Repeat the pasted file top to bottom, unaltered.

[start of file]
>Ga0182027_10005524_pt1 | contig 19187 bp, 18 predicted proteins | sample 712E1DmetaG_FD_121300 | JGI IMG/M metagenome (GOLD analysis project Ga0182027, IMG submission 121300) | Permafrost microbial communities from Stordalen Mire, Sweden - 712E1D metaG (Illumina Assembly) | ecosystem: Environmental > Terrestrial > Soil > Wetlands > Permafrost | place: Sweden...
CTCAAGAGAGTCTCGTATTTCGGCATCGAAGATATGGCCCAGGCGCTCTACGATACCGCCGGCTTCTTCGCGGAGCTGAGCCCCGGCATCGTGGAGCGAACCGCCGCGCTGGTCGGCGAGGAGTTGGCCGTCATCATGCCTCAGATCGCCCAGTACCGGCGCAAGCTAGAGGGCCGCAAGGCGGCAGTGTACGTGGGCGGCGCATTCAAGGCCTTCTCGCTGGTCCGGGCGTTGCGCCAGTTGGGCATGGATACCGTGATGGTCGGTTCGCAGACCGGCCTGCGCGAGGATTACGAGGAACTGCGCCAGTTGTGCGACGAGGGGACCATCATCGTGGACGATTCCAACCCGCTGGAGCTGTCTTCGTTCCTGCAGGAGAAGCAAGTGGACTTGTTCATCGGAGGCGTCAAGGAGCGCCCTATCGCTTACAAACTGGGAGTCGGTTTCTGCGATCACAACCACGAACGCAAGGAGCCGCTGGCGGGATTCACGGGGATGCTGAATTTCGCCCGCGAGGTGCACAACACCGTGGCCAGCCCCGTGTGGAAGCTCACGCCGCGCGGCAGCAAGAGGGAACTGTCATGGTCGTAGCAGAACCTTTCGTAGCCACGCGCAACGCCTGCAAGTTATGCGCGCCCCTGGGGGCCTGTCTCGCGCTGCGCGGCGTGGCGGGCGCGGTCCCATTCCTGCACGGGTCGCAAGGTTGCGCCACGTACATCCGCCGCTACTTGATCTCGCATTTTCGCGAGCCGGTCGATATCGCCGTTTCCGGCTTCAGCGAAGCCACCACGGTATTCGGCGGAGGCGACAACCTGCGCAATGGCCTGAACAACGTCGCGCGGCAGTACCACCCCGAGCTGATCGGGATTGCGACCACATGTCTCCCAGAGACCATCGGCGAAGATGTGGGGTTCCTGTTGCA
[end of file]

>Ga0182027_10005524_pt1 | contig 19187 bp, 18 predicted proteins | sample 712E1DmetaG_FD_121300 | JGI IMG/M metagenome (GOLD analysis project Ga0182027, IMG submission 121300) | Permafrost microbial communities from Stordalen Mire, Sweden - 712E1D metaG (Illumina Assembly) | ecosystem: Environmental > Terrestrial > Soil > Wetlands > Permafrost | place: Sweden...
CTCAAGAGAGTCTCGTATTTCGGCATCGAAGATATGGCCCAGGCGCTCTACGATACCGCCGGCTTCTTCGCGGAGCTGAGCCCCGGCATCGTGGAGCGAACCGCCGCGCTGGTCGGCGAGGAGTTGGCCGTCATCATGCCTCAGATCGCCCAGTACCGGCGCAAGCTAGAGGGCCGCAAGGCGGCAGTGTACGTGGGCGGCGCATTCAAGGCCTTCTCGCTGGTCCGGGCGTTGCGCCAGTTGGGCATGGATACCGTGATGGTCGGTTCGCAGACCGGCCTGCGCGAGGATTACGAGGAACTGCGCCAGTTGTGCGACGAGGGGACCATCATCGTGGACGATTCCAACCCGCTGGAGCTGTCTTCGTTCCTGCAGGAGAAGCAAGTGGACTTGTTCATCGGAGGCGTCAAGGAGCGCCCTATCGCTTACAAACTGGGAGTCGGTTTCTGCGATCACAACCACGAACGCAAGGAGCCGCTGGCGGGATTCACGGGGATGCTGAATTTCGCCCGCGAGGTGCACAACACCGTGGCCAGCCCCGTGTGGAAGCTCACGCCGCGCGGCAGCAAGAGGGAACTGTCATGGTCGTAGCAGAACCTTTCGTAGCCACGCGCAACGCCTGCAAGTTATGCGCGCCCCTGGGGGCCTGTCTCGCGCTGCGCGGCGTGGCGGGCGCGGTCCCATTCCTGCACGGGTCGCAAGGTTGCGCCACGTACATCCGCCGCTACTTGATCTCGCATTTTCGCGAGCCGGTCGATATCGCCGTTTCCGGCTTCAGCGAAGCCACCACGGTATTCGGCGGAGGCGACAACCTGCGCAATGGCCTGAACAACGTCGCGCGGCAGTACCACCCCGAGCTGATCGGGATTGCGACCACATGTCTCCCAGAGACCATCGGCGAAGATGTGGGGTTCCTGTTGCA